Tuesday, August 16, 2011

Gold on my mind

This has nothing to do with gold, the metal that much covet and that led us into ruin during the Great Depression. No no, this has to do with the new "golden rule" that Merkel and Sarkozy announced in their joint news conference meant to deal with the contagion spreading to Italy and Spain. So what is this golden rule, you may ask. For many this conjures up the biblical notion, "do unto others as you would have done to yourself." Interestingly enough, this interpretation may vindicate an argument I had yesterday with Louis in regards to what exactly Germany is doing. His view is that Germany is merely dictating its own economic policies onto others. The EU exists for Germany to export it's export-driven, private-public ownership model. While it is true that the current policies followed by the ECB are basically the same policies the Bundesbank would've followed, I would not say that many of the privatizations being forced upon Italy and Greece are particularly German in nature. They more fit the mold of every bailout that has been led by Western powers since the IMF decided that the Washington Consensus was the right way to go. But unfortunately for Louis, and the rest of Europe, this "golden rule" has nothing to do with a sinister attempt to make other countries' economies in Germany's image:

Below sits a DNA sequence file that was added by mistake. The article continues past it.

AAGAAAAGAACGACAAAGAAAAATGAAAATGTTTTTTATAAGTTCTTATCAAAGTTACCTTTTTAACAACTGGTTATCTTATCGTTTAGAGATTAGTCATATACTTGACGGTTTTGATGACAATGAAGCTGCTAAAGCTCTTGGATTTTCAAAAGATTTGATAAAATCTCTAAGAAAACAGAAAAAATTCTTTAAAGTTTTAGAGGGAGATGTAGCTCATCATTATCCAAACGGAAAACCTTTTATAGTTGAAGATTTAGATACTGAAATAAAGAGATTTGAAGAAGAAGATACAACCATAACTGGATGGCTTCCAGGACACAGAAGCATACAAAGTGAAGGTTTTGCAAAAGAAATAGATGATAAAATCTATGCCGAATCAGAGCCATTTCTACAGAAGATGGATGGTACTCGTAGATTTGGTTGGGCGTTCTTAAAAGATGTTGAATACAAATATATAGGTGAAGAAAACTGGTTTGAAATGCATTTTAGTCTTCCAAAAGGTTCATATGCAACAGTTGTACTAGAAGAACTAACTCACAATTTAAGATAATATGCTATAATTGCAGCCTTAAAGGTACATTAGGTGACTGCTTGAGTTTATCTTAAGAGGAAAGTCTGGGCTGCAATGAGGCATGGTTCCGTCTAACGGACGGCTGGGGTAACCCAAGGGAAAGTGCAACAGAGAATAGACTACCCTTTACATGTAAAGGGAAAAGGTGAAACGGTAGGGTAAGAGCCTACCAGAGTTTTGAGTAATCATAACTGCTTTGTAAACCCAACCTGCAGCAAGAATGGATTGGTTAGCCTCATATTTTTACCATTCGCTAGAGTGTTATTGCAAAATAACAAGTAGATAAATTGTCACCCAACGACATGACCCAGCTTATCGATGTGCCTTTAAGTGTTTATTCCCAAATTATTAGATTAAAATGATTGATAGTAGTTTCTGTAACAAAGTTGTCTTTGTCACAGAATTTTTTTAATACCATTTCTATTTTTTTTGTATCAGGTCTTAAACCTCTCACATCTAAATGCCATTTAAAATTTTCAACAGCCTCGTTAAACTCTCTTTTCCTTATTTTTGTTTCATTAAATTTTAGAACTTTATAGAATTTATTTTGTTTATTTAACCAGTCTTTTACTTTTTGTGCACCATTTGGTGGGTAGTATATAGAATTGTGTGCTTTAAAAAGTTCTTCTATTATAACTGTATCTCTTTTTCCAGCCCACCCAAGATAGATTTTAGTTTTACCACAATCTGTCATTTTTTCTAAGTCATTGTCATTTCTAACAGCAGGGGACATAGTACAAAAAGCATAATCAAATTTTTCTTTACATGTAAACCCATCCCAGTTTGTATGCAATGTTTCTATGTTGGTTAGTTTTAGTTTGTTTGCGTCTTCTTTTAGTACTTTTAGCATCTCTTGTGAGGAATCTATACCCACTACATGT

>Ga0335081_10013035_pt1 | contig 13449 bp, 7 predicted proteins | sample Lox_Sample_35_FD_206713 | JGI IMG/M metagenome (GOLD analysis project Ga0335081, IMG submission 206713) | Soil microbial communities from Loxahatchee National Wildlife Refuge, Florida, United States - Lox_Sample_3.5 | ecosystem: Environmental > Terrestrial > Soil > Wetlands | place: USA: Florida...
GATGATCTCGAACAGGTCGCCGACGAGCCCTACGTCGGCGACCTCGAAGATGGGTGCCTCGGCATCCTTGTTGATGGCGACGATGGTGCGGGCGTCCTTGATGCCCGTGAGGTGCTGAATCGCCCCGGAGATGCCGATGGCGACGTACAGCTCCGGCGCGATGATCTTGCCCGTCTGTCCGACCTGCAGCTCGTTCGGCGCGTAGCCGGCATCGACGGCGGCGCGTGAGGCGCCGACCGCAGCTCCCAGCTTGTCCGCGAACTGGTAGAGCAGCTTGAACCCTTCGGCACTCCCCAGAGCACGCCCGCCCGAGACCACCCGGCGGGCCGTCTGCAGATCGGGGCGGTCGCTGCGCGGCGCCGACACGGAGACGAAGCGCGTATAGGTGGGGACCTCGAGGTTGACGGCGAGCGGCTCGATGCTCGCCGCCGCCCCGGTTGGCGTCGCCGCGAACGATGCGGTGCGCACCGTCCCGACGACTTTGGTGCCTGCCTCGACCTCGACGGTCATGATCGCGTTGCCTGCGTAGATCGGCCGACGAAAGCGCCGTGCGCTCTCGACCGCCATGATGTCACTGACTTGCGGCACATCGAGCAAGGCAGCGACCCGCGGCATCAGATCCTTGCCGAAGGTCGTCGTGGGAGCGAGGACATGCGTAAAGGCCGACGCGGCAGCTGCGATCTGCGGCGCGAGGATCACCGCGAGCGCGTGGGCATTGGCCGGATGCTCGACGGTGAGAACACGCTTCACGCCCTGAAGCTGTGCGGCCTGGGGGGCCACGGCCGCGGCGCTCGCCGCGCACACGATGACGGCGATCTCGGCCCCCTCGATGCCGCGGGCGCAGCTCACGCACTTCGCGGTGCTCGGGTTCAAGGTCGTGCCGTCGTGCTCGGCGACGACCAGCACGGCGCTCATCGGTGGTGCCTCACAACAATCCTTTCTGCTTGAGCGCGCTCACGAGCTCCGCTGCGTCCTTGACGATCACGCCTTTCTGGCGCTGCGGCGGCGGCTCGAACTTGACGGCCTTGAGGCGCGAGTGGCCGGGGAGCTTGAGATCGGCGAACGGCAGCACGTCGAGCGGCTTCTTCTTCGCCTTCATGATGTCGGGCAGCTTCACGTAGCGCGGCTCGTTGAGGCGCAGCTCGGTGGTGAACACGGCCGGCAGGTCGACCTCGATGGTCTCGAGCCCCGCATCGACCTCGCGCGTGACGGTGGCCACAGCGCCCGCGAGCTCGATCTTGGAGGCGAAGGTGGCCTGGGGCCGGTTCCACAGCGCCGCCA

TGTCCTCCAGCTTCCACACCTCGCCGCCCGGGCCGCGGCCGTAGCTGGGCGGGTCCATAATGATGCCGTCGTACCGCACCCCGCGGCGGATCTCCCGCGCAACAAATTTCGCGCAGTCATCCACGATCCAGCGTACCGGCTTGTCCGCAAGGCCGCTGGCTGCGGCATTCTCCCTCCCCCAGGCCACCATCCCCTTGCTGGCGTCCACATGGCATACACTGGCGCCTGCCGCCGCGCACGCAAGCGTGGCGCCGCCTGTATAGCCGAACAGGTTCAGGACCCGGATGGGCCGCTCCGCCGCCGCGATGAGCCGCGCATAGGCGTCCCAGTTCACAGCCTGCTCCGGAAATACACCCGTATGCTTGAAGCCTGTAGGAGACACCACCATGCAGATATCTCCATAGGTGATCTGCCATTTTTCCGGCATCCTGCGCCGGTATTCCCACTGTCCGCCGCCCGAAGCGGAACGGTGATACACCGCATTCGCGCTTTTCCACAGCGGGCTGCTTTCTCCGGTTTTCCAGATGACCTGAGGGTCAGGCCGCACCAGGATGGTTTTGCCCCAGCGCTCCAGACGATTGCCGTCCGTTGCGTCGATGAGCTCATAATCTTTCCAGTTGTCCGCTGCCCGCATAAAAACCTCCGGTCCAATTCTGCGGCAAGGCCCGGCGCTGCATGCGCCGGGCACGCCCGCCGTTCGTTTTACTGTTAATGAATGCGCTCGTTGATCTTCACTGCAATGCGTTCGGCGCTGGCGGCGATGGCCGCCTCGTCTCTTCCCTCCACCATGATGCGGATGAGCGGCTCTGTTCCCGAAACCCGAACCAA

In what may likely be the most ambitious proposal, Mr. Sarkozy and Mrs. Merkel outlined a plan for each of the euro zone governments to enact legislation that would constitutionally bind their governments to balancing their budgets. This “golden rule” would be expected to be enshrined in the constitutions of all euro members by the middle of next year, the leaders said.
Ah yes, that's what has been missing from EU negotiations, a balanced budget amendment. Nothing says pick you up by your bootstraps like a little legally binding spending limits. I truly hope this is a political ploy meant to calm down German and French voters fear of a "transfer union". If this is what European leaders really think constitutes coordinated fiscal policy, then we've got a longer road ahead than previously thought.

No comments:

Post a Comment